• As an individual trustee your residency is determined according to the statutory residence test.

Inheritance tax (IHT)

  • A gift to a trust is a chargeable lifetime transfer for IHT and subject to an immediate tax charge at 20%, unless:
    • Reliefs apply.
    • It is within the donors (settlors) nil rate band (NRB).
    • It is excluded property.
  • If you are a settlor and you retain an interest in the trust the value you transfer into the trust will not leave your estate and can still be subject to IHT on your death.
  • Reliefs such as Agricultural property relief (APR) and Business property relief (BPR) can apply.

Excluded Property:

  • If you are a settlor and you were non-UK domiciled when you set up the trust, excluded property includes foreign property.
    • If after 6 April 2017 you became UK domiciled or deemed domiciled and property is added to a trust you created when non-domiciled, this will not be excluded property.

Ten year charges

  • The ten year charge is based on the value of trust property on the day before the tenth anniversary date.
  • There will be an IHT charge if this value exceeds the nil-rate band on the anniversary date.
  • The rate of IHT charged is 6%

Exit charges

When assets leave the trust, e.g. when distributions are made to beneficiaries, an exit charge is due:

  • The charge is based on the capital value leaving the trust on the exit date.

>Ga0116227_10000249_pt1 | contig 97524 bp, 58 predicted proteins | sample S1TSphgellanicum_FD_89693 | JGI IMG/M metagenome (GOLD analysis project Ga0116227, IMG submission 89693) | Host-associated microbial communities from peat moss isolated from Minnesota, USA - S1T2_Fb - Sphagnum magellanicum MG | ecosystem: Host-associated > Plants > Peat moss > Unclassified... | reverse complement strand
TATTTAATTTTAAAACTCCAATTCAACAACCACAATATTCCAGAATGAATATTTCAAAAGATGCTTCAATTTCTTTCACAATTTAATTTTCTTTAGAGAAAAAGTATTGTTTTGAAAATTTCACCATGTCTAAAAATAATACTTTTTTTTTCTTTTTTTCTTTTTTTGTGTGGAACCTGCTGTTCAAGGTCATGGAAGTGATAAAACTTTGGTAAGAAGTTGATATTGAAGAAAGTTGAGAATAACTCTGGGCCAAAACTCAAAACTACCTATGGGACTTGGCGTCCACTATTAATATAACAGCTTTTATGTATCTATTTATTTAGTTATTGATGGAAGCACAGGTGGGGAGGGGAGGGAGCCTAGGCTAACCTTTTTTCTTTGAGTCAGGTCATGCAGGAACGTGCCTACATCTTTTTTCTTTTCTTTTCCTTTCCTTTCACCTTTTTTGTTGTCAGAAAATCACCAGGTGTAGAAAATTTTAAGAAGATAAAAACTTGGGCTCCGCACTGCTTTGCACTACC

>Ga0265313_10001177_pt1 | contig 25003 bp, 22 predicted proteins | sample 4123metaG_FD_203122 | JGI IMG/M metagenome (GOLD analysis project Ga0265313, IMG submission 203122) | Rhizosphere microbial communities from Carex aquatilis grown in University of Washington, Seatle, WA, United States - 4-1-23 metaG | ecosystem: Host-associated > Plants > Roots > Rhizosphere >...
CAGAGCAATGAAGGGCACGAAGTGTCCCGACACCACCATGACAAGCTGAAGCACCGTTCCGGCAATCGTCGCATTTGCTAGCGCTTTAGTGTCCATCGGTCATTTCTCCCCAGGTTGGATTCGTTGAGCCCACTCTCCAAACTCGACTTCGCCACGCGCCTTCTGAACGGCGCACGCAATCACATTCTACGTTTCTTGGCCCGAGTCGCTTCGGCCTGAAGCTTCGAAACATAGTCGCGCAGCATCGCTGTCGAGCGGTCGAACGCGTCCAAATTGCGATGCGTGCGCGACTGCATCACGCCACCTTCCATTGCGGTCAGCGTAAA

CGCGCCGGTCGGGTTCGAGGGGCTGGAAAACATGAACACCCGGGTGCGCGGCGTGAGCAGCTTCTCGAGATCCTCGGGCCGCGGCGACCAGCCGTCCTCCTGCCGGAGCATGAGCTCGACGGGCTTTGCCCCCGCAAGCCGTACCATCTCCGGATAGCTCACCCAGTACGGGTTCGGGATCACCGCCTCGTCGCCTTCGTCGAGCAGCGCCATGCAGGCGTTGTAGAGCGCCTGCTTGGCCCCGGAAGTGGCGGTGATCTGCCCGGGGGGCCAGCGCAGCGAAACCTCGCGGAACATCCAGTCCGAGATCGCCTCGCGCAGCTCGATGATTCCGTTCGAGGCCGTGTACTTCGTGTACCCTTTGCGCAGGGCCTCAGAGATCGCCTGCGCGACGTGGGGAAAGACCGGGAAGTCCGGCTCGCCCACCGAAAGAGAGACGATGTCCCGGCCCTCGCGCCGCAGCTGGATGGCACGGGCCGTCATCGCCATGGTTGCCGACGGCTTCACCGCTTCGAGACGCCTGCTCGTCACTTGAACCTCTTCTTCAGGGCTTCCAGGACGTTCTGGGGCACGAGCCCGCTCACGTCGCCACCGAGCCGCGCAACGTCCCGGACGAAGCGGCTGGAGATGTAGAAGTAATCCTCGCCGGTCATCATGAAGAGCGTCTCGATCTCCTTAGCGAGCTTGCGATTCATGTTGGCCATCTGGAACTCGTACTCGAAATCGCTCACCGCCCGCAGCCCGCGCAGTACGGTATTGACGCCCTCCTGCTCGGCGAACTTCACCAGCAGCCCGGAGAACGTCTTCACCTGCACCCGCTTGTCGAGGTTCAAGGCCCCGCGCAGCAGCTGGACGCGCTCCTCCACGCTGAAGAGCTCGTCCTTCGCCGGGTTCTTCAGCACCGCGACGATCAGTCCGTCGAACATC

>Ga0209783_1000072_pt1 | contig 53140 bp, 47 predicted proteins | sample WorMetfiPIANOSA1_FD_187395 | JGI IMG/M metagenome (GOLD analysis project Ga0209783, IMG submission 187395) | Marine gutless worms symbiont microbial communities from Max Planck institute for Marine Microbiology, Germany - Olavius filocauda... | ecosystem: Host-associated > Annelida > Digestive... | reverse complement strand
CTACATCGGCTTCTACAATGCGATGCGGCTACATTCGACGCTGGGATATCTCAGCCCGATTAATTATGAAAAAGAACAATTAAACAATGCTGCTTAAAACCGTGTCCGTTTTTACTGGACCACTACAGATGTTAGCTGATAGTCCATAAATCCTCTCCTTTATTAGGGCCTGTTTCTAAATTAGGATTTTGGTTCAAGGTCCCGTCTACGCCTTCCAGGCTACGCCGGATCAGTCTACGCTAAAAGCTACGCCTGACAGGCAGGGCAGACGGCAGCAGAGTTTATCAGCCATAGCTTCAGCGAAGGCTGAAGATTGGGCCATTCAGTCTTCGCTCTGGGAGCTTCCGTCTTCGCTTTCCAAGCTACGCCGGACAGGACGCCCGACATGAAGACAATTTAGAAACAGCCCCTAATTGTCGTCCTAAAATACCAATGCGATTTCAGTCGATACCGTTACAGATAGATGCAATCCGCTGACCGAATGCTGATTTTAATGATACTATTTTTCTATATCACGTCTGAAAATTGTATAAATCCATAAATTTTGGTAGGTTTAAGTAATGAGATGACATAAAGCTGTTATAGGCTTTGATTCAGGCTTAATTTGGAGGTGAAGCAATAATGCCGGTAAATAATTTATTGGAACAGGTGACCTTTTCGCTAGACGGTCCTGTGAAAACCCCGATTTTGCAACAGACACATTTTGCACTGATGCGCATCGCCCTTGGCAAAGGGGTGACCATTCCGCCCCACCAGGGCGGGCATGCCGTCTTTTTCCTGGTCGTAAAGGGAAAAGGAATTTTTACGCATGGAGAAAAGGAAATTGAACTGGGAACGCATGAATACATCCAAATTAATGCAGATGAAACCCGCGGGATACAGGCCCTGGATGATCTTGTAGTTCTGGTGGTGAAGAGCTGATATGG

• The rate of IHT is subject to a complex calculation factoring in the last ten-year charge.
  • A charge is due if the value exceeds the nil rate band in force at the exit date, subject to prior exits in the previous seven years.

In certain circumstances there is no exit charge including:

  • Where income not capital is distributed by the trustees to a beneficiary.
  • Where the trustees pay certain costs or expenses.
  • Where there is a transfer of excluded property.

If you are a trustee, you and the other trustees have responsibility for paying the tax on an exit; you can delegate this responsibility to the beneficiary if you wish.

  • If you as Trustees agree to pay the exit charge, the rate of tax has to be grossed up as the loss to the trust is not just the distribution, it includes the inheritance tax too.

IHT Reporting requirements

  • Exit charges need to be reported to HMRC using form IHT100 (Inheritance Tax account).